White House: Birth Control Mandate ‘Virtually Identical’ to Romney’s Massachusetts Policy
(CNSNews.com) – White House Press Secretary Jay Carney scoffed at Republican primary candidate Mitt Romney’s criticism of a new rule that will require all health insurance policies – except for people working directly in a church or seminary – to cover sterilization and FDA-approved contraceptives, including those that induce abortions, saying that Romney backed a near-identical policy as governor of Massachusetts.
The new policy, part of Obamacare and due to go into effect on Aug. 1, has been denounced by the U.S. Catholic of Conference Bishops (USCCB) as a violation of religious liberty that would force Catholics to act against their faith. The regulation has also been condemned by the U.S. bishops of the Orthodox Church and by at least 158 members of Congress.
At Wednesday’s White House briefing, Carney said, “You know, the former governor of Massachusetts is an odd messenger on this given that the services that this rule would provide for women around the country are the same that were provided in Massachusetts and were provided when he was governor -- including contraception, including, you know, covered with no co-pay or deductible, religious exemptions for houses of worship and churches, and church-controlled organizations such as parochial schools but not to universities and hospitals.”
“I mean this is, I think, ironic, that Mitt Romney is expressing, criticizing the president for pursuing a policy that's virtually identical to the one that was in place when he was governor of Massachusetts,” Carney said.
On Tuesday in Denver, Romney, according to the Associated Press, had said of the regulation: “This kind of assault on religion will end if I'm president of the United States.” He had made similar comments after primary-race victory speeches in Nevada and Florida.
However, when he was governor of Massachusetts in 2005, Romney ordered the Department of Public Health to instruct hospitals, including private Catholic health centers, to provide access to abortion-inducing drugs for rape victims. “In my personal view, it's the right thing for hospitals to provide information and access to emergency contraception to anyone who is a victim of rape,” said then-Gov. Romney.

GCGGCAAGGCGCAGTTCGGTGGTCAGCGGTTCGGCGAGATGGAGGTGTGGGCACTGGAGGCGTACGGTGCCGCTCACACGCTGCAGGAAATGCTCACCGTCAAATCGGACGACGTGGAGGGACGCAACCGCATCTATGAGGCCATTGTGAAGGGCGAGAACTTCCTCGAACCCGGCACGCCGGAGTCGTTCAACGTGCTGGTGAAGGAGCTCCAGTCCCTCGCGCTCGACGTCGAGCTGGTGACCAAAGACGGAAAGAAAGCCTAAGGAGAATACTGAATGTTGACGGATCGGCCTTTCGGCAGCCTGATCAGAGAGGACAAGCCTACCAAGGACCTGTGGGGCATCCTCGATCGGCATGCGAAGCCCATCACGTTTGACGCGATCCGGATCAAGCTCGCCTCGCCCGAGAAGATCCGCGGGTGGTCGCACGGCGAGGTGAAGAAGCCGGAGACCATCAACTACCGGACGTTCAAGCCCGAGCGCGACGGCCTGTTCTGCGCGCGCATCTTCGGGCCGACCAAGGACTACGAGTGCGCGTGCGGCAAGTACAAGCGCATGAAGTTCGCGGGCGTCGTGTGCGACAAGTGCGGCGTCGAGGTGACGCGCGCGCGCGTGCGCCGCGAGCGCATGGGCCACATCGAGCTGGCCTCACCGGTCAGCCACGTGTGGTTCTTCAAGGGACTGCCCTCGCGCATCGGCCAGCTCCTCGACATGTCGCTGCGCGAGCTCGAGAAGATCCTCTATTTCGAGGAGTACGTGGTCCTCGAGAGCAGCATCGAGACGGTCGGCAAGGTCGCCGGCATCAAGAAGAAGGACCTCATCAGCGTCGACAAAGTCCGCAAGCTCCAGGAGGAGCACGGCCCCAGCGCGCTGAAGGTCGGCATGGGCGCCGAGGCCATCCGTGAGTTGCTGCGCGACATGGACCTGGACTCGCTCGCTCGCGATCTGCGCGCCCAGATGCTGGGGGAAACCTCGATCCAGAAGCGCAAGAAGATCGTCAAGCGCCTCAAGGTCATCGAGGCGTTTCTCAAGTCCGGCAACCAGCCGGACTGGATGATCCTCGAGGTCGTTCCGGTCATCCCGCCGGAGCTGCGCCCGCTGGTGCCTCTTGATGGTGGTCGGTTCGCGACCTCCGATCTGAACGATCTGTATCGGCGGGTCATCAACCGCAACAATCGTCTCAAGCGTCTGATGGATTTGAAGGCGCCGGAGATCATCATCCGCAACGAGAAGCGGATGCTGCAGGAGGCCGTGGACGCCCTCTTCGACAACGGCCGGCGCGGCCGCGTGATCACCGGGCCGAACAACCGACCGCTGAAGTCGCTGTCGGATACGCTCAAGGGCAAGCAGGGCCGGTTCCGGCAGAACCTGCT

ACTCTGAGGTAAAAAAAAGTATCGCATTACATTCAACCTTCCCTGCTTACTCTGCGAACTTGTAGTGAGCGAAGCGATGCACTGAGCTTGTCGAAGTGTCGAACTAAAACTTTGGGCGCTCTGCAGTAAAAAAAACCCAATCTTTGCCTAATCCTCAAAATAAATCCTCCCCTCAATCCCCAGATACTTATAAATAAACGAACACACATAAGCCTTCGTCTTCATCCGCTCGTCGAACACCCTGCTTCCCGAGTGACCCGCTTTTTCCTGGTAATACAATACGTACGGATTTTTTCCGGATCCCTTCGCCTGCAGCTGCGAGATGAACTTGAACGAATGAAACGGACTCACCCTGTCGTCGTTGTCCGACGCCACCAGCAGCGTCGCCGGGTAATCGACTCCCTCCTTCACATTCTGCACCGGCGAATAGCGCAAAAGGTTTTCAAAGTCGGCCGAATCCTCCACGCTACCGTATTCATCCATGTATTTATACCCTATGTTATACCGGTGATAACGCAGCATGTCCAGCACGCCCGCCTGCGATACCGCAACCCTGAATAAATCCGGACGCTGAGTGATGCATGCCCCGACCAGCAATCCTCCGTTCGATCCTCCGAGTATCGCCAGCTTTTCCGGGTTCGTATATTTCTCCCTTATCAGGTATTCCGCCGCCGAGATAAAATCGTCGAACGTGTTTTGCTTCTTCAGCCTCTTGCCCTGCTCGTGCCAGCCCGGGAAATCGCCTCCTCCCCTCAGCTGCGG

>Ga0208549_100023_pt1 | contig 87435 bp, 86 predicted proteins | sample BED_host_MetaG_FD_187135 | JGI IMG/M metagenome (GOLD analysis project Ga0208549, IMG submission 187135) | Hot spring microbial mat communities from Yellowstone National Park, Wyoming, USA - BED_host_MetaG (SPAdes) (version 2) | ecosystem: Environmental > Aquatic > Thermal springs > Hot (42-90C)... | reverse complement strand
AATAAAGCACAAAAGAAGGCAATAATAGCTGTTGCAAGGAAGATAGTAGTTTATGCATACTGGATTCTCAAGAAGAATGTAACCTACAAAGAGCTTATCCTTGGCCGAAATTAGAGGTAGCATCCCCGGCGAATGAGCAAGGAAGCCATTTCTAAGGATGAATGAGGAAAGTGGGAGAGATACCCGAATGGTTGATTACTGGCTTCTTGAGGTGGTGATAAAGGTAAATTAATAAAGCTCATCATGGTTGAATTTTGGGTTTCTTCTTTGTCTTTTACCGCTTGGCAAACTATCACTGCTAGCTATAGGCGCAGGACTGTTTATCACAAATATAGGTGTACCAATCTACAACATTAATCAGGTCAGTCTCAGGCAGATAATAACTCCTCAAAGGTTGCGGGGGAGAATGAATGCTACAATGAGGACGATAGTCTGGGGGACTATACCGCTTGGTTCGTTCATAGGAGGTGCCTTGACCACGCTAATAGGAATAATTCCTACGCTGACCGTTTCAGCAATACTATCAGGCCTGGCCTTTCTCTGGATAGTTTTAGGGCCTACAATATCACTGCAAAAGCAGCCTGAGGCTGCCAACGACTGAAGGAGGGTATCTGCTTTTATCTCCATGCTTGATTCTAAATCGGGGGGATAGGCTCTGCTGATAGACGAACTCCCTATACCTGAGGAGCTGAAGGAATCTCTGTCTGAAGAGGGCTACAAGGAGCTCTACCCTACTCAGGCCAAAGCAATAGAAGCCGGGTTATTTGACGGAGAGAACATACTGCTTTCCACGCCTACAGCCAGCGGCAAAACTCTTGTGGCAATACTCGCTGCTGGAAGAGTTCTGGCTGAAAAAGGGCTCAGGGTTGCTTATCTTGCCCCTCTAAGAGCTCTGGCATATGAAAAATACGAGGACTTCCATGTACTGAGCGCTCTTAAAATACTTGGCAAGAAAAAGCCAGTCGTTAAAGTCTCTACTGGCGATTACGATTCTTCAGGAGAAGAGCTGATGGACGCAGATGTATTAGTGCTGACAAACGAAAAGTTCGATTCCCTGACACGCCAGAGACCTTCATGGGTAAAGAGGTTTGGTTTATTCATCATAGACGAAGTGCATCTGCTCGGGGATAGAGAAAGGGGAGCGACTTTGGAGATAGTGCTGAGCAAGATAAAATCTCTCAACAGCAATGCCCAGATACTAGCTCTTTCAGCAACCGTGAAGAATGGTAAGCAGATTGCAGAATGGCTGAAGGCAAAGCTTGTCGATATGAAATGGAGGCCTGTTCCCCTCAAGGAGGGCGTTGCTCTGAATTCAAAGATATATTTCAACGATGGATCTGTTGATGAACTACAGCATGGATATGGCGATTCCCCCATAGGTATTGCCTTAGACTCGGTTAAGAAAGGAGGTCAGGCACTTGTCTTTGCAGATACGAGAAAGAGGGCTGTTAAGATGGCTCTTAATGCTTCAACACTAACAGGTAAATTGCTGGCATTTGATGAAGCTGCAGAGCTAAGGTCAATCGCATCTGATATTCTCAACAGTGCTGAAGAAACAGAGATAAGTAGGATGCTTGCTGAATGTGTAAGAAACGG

The Massachusetts Catholic Conference, the public policy organization of the state’s Catholic bishops, opposed the use of such drugs, explaining then that the destruction of a human embryo, an unborn child, was against the church’s teaching.
At Wednesday’s briefing, Press Secretary Carney further said, “Well, the president is focused on putting in place the right policy for women across the country. We’re focused on finding a balance that is sensitive to some concerns expressed by religious groups.”
A reporter also asked a question about a tweet by the Rev. Rick Warren, an evangelical Christian, who gave the benediction at Obama’s inauguration. Warren had tweeted, “I’d go to jail rather than cave in to a goverment mandate that violates what God commands us to do. Would you? Acts 5:29.”
“As you know, he [Warren] has a lot of twitter followers and tons of people interested in what he’s saying. Are you worried that that rallies the Republican base?” the reporter asked.
Carney responded that President Obama did not have political considerations in mind when authorizing the new rule by the Department of Health and Human Services.
“We’re not worried about Republicans or Democrats, the political component of this,” Carney said. “We’re concerned about making sure that women get access to these important services, that women are treated equally around the country, regardless of where they work.”
“But we are very sensitive to and understand some of the concerns that have been expressed and that is why, as part of the original announcement of this by Secretary [Kathleen] Sebelius, we put in place a process where further discussions could be had that would address hopefully some of these concerns and maybe allay some of them,” said Carney.